Draft Law on Mining and Geological Exploration: Protection of Mineral Resources, More Efficient Procedures, and Increased Revenues

Draft Law on Mining and Geological Exploration

  • Smaller Small Medium Big Bigger
  • Default Helvetica Segoe Georgia Times

In line with the latest estimates, the ore reserves in Serbia are valued at 200 billion dollars. After copper ores, the most significant metal ores are lead and zinc ores which are currently exploited in 5 active mines. Great attention has been brought to the excavation of jadarite, a mineral containing lithium and boron, at a location near the river Jadar, which is estimated to contain ten percent of the total lithium supplies discover throughout the world so far.

Mining and geological exploration represent one of the most important sectors of Republic of Serbia’s economy and the primary goal of amendments to the Law on Mining and Geological Exploration (hereinafter: Draft Law), whose adoption is expected any time, is further development of this area, as well as attracting investments, quicker entry into exploration, and subsequently into exploitation.

The Law proposal anticipates first and foremost a significant acceleration of the procedure of issuing approvals and the option of electronic submission of entire documentation for the parties. For example, the expected effect of amendments is that, instead of the current 150 days, the approvals be issued in just 15 days which would increase the efficiency of the entire procedure tremendously. 

Further on, the Law introduces significant novelties regarding environmental protection in accordance with Republic of Serbia’s adopted goals of the in the direction of establishing climate-neutral development before year 2050. Certain members of the public find these novelties to be insufficient. Specifically, as emphasized by the environmental protection associations, should the new Law be adopted, the damage to the environment will be enormous, having in mind that the Draft Law fails to prescribe adequate compensation, creating a possibility for detriment through loss of water resources, land, oil erosion etc.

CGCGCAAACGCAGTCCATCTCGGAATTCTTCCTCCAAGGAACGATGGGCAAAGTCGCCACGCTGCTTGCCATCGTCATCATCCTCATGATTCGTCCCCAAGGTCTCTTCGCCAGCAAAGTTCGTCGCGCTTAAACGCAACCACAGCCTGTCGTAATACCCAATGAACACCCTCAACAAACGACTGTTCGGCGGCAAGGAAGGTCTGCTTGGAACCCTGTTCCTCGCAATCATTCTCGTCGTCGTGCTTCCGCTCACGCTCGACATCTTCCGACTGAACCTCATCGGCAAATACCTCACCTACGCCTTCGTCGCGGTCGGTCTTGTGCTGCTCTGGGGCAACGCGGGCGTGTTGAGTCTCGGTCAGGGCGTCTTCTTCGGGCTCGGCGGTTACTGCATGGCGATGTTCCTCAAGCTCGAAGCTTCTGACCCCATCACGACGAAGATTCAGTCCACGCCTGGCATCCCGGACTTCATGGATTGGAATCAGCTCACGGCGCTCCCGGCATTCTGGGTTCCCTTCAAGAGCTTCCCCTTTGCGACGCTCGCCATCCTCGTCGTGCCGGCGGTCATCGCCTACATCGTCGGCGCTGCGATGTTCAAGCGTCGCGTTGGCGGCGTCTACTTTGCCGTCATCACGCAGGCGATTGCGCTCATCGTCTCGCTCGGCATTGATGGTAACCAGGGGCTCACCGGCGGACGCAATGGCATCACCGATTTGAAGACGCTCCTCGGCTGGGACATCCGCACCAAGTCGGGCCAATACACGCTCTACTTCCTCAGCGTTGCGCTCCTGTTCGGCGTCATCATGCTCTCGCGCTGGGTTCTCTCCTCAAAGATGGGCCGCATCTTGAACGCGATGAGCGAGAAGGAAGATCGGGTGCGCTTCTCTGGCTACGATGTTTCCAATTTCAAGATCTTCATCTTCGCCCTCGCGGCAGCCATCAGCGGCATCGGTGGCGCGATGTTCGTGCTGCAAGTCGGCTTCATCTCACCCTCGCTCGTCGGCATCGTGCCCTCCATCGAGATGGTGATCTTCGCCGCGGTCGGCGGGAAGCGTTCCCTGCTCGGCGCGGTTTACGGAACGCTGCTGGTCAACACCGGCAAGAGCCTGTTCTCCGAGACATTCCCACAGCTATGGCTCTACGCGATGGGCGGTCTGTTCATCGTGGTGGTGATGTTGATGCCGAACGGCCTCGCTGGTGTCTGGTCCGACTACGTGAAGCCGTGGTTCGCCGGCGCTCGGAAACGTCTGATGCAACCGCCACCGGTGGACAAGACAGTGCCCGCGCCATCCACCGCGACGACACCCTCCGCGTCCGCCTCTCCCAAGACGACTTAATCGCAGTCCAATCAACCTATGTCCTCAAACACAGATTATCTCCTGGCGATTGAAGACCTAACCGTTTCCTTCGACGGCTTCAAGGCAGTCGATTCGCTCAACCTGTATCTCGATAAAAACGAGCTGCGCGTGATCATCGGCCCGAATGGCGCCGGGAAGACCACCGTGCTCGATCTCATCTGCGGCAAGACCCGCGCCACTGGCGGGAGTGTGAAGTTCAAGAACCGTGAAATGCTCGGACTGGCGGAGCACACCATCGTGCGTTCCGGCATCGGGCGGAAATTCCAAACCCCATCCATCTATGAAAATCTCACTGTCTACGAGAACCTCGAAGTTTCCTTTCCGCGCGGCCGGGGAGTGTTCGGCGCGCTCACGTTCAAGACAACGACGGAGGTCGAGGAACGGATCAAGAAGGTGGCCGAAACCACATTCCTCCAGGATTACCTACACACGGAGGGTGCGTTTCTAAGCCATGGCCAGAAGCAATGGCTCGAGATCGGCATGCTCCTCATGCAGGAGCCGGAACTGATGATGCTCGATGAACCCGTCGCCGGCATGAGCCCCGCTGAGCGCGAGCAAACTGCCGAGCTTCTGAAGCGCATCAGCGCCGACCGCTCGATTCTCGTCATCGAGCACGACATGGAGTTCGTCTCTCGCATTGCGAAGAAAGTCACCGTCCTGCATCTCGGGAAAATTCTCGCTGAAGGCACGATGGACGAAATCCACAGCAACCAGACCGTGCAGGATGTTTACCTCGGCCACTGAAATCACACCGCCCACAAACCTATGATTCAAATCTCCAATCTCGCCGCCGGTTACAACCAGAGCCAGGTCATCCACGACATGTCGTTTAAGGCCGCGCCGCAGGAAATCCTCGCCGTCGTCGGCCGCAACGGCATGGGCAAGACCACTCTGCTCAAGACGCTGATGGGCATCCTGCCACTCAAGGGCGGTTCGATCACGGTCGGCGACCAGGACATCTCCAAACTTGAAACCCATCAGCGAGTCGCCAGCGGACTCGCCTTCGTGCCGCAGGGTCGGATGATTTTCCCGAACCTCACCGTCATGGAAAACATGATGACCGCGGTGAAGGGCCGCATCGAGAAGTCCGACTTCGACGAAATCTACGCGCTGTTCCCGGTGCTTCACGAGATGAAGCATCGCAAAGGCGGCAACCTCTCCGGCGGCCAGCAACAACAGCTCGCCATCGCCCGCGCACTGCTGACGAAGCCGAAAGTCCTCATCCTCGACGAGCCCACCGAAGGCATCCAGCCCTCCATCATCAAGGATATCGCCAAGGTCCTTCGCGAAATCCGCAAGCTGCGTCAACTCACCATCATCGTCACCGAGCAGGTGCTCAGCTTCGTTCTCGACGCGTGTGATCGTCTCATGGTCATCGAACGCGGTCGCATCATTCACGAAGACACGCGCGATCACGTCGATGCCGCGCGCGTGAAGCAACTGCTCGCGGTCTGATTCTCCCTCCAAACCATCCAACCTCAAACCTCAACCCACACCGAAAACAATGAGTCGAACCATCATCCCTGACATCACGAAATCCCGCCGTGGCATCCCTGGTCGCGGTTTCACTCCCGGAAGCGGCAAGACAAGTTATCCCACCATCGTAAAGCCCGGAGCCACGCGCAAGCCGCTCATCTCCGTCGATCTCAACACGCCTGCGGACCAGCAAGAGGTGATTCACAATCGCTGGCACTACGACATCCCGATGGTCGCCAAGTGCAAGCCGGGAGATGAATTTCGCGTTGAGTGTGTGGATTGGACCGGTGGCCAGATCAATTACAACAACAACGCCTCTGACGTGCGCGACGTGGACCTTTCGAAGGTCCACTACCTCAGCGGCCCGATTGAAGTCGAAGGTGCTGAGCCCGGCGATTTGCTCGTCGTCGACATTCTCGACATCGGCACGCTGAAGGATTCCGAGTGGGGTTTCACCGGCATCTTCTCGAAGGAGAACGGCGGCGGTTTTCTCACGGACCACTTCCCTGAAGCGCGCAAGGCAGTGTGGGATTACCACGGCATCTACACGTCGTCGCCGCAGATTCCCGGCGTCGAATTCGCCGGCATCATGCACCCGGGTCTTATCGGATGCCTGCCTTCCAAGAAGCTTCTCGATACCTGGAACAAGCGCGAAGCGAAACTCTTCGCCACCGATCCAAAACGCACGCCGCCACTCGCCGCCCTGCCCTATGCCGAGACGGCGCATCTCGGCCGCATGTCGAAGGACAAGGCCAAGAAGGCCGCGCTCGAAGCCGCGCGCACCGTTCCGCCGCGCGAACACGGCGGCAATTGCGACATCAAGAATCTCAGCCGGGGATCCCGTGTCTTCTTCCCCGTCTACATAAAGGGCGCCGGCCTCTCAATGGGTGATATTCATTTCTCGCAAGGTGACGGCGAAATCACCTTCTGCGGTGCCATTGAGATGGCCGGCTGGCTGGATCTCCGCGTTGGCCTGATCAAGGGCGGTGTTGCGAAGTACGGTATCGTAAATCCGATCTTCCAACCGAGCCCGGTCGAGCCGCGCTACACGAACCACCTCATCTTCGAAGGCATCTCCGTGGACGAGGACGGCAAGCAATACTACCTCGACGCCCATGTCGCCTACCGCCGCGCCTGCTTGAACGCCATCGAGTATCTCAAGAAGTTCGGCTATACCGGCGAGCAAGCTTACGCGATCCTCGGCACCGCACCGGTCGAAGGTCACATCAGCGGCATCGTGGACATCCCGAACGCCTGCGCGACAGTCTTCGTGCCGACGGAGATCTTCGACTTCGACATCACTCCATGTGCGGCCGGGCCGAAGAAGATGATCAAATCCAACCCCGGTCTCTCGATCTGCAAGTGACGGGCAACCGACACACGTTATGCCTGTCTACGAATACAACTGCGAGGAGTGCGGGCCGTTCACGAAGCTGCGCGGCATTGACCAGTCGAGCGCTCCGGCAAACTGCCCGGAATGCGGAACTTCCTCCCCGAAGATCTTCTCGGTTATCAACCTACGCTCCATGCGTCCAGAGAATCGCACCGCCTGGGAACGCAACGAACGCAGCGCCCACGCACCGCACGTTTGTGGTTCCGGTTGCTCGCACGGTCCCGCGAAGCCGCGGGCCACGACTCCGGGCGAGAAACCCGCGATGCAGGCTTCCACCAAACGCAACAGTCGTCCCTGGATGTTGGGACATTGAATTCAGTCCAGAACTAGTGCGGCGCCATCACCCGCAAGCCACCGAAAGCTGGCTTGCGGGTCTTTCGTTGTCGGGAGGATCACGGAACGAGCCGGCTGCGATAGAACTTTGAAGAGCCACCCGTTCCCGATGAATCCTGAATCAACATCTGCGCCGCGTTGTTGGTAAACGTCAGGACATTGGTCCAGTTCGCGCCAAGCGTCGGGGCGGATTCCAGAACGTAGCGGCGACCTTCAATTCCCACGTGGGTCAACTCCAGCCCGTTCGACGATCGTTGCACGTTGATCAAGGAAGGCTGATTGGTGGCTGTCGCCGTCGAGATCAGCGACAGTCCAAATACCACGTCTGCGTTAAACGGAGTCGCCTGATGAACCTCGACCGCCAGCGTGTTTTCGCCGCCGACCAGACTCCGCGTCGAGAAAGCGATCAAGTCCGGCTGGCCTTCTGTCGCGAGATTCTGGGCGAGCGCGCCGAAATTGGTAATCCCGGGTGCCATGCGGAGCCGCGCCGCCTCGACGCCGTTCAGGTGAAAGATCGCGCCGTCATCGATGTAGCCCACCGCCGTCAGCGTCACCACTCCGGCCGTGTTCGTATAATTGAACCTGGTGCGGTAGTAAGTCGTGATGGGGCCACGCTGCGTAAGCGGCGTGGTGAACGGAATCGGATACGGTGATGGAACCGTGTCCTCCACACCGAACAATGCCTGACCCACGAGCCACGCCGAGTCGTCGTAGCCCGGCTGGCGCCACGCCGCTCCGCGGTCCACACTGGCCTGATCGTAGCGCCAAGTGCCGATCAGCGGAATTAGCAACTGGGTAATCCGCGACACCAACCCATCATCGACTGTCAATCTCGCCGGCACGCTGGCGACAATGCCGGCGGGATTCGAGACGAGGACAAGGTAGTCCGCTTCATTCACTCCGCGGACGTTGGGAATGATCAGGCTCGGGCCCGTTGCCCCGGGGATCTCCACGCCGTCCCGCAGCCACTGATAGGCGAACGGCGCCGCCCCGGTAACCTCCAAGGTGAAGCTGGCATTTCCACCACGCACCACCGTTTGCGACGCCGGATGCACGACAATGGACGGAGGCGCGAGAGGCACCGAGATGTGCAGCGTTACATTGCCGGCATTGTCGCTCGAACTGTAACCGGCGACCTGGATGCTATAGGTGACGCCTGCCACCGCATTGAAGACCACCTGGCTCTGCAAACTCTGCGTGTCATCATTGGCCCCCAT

In addition, a crucial element related to the scope of mining considers the increase of the mining lease which in Serbia is one of the lowest in Europe. Bearing in mind that mineral resources represent a public good of Serbia’s citizens, the mining lease rate is prescribed by the Law on Fees for use of Public Goods. The basis for mineral lease is the income which the company has generated from exploited or sold mineral raw materials, and the rates for the mineral lease are determined in percentages and are currently among the lowest in Europe.

The Draft Law finally introduces an expert and professional authority which shall be competent for verification of mineral raw material resources and reserves. Further on, the Draft Law anticipates the reduction of exploration rights duration from the maximum eight years to five years. The intention is to prevent an extended use of an area by an entity which has not demonstrated serious intent regarding geological explorations and exploitation of mineral raw materials.

Finally, the Draft Law introduces for the first time the option of concluding an investment agreement, i.e., an agreement concluded by the Republic of Serbia, represented by the Serbian Government, and investor in the exploitation of mineral raw materials.

By Milos Vulic, Partner, Vulic Law